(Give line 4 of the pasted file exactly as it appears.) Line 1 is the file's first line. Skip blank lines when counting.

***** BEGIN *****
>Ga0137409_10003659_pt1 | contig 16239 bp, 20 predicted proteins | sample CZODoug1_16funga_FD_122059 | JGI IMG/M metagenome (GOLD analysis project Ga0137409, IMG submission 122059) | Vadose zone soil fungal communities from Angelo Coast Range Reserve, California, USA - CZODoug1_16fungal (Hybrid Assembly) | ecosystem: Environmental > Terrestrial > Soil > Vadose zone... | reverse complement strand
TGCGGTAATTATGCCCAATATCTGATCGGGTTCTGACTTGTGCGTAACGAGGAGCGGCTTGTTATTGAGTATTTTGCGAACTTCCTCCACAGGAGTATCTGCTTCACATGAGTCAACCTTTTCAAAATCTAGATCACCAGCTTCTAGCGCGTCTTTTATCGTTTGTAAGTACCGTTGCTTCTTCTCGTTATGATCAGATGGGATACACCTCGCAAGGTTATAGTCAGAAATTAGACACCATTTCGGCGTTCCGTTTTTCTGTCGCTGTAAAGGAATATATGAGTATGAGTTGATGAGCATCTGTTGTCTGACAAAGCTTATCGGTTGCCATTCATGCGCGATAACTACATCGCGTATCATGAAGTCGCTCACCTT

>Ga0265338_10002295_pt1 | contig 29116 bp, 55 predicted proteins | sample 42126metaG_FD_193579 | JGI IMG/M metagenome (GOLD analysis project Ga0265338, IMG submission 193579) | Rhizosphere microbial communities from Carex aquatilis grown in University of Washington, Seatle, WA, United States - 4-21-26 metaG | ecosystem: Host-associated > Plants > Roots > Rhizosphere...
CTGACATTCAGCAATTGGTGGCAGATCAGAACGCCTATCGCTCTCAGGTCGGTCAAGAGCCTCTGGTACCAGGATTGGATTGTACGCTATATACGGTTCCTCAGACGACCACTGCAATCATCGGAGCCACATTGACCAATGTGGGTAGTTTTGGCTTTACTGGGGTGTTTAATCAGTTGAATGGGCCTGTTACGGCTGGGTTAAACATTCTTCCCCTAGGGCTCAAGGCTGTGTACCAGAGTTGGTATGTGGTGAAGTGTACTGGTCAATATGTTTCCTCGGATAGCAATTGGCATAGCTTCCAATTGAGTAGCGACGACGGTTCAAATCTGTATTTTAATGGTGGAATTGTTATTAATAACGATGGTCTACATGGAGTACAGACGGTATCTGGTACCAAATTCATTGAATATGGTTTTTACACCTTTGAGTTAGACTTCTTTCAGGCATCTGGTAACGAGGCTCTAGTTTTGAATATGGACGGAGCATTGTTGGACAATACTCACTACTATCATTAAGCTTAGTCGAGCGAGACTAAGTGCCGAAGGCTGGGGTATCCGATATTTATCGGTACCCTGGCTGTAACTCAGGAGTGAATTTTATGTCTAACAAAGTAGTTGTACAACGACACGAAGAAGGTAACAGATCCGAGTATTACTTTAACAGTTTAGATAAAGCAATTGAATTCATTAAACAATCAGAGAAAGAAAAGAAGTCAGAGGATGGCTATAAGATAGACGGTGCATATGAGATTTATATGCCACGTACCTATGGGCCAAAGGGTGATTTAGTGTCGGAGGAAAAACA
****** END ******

CTGACATTCAGCAATTGGTGGCAGATCAGAACGCCTATCGCTCTCAGGTCGGTCAAGAGCCTCTGGTACCAGGATTGGATTGTACGCTATATACGGTTCCTCAGACGACCACTGCAATCATCGGAGCCACATTGACCAATGTGGGTAGTTTTGGCTTTACTGGGGTGTTTAATCAGTTGAATGGGCCTGTTACGGCTGGGTTAAACATTCTTCCCCTAGGGCTCAAGGCTGTGTACCAGAGTTGGTATGTGGTGAAGTGTACTGGTCAATATGTTTCCTCGGATAGCAATTGGCATAGCTTCCAATTGAGTAGCGACGACGGTTCAAATCTGTATTTTAATGGTGGAATTGTTATTAATAACGATGGTCTACATGGAGTACAGACGGTATCTGGTACCAAATTCATTGAATATGGTTTTTACACCTTTGAGTTAGACTTCTTTCAGGCATCTGGTAACGAGGCTCTAGTTTTGAATATGGACGGAGCATTGTTGGACAATACTCACTACTATCATTAAGCTTAGTCGAGCGAGACTAAGTGCCGAAGGCTGGGGTATCCGATATTTATCGGTACCCTGGCTGTAACTCAGGAGTGAATTTTATGTCTAACAAAGTAGTTGTACAACGACACGAAGAAGGTAACAGATCCGAGTATTACTTTAACAGTTTAGATAAAGCAATTGAATTCATTAAACAATCAGAGAAAGAAAAGAAGTCAGAGGATGGCTATAAGATAGACGGTGCATATGAGATTTATATGCCACGTACCTATGGGCCAAAGGGTGATTTAGTGTCGGAGGAAAAACA